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Chernobyl: Children

Volume 470: debated on Monday 7 January 2008

To ask the Secretary of State for Foreign and Commonwealth Affairs what recent (a) discussions he has held with and (b) representations he has received from (i) ministerial colleagues, (ii) the Belarus ambassador and (iii) charities on Chernobyl-affected children being able to enter the UK; and if he will make a statement. (174198)

We appreciate the important work being undertaken by United Kingdom charities to provide respite care and medical treatment for children affected by the Chernobyl disaster. We have held no recent discussions with the Belarus ambassador to London in respect of Chernobyl children. We have, however, recently received correspondence from hon. Members and Peers, from the Belarus ambassador to London, and from charities concerning the visa processes for visits to the United Kingdom by Chernobyl-affected children. UKvisas continues to work with the Chernobyl charities with regard to the visa procedures and the collection of biometrics from visa applicants.

To ask the Secretary of State for Foreign and Commonwealth Affairs how many Chernobyl-affected children received visas to visit the UK in 2007 (a) prior to 31 August and (b) since 1 September; what his assessment is of the reasons for any difference; and if he will make a statement. (174199)

3,167 gratis visas were issued to Chernobyl-affected children prior to 31 August 2007, while 111 visas have been issued in the subsequent period to 13 December 2007. The autumn is, historically, a slow period for such applications, 292 such visas being issued in the final four months of 2006. The Chernobyl charities advise that the Christmas holiday period is a busy period and UKvisas anticipated an upsurge in applications at this time. Application rates during this period may have been further affected by the collection of biometric data in Minsk. Furthermore, one charity was, temporarily, asked not to submit applications while investigations concerning one of its former hosts were ongoing. This charity has now been advised that it may resume submission of such applications.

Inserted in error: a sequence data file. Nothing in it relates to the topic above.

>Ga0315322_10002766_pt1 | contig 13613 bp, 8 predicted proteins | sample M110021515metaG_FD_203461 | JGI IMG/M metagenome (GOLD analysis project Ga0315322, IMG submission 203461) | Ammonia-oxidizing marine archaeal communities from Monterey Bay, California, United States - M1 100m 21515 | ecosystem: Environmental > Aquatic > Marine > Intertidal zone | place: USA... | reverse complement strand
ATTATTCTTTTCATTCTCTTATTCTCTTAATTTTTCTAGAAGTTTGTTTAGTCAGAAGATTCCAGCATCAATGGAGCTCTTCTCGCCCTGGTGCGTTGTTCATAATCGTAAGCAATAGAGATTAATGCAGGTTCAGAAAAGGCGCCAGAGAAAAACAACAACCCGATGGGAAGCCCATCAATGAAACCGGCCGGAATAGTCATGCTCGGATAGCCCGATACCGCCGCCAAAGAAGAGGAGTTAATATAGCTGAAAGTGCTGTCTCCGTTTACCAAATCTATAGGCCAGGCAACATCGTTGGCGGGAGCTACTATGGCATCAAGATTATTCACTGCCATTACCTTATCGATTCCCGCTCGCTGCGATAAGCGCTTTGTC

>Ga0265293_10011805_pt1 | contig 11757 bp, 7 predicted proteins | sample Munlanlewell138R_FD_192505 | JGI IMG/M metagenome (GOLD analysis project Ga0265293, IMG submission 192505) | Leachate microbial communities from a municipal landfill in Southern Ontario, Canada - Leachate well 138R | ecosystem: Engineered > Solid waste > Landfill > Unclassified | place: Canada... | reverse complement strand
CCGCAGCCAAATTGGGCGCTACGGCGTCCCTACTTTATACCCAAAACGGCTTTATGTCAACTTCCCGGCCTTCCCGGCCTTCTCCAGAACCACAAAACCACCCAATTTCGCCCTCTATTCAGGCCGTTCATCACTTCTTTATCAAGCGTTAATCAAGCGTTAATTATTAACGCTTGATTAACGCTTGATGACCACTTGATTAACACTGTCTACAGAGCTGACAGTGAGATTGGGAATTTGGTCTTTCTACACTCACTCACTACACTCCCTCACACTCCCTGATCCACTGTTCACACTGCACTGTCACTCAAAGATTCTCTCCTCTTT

To ask the Secretary of State for Foreign and Commonwealth Affairs what recent discussions he has held with (a) the Belarus ambassador to London and (b) directly with the Belarus Government on the establishment of a seasonal visa application centre in Gomel Oblast, Belarus. (174200)

We have held no recent discussions with the Belarus ambassador to London in respect of Chernobyl children. It was intended that a seasonal biometrics collection facility in Gomel Oblast specifically for children wishing to come to the UK for respite care would be offered. This would have been in addition to the service offered in our embassy in Minsk. However, the Government of Belarus would not allow the delivery of this visa service, including the collection of biometrics, through our commercial partnerships in the country and the embassy was compelled to adjust its plans. Correspondence with the Belarus embassy in London is ongoing. Given the lack of agreement with the Belarus authorities in respect to our commercial partnerships in Belarus, it has now been agreed that a seasonal mobile biometrics data collection service will operate on a pilot basis outside Minsk in the summer of 2008 for children in need of recuperative holidays. The pilot will involve the use of mobile biometric collection equipment in one or more regional locations between April and July. UKvisas are prepared to receive applications in Kiev, in Ukraine, where that proves to be more convenient.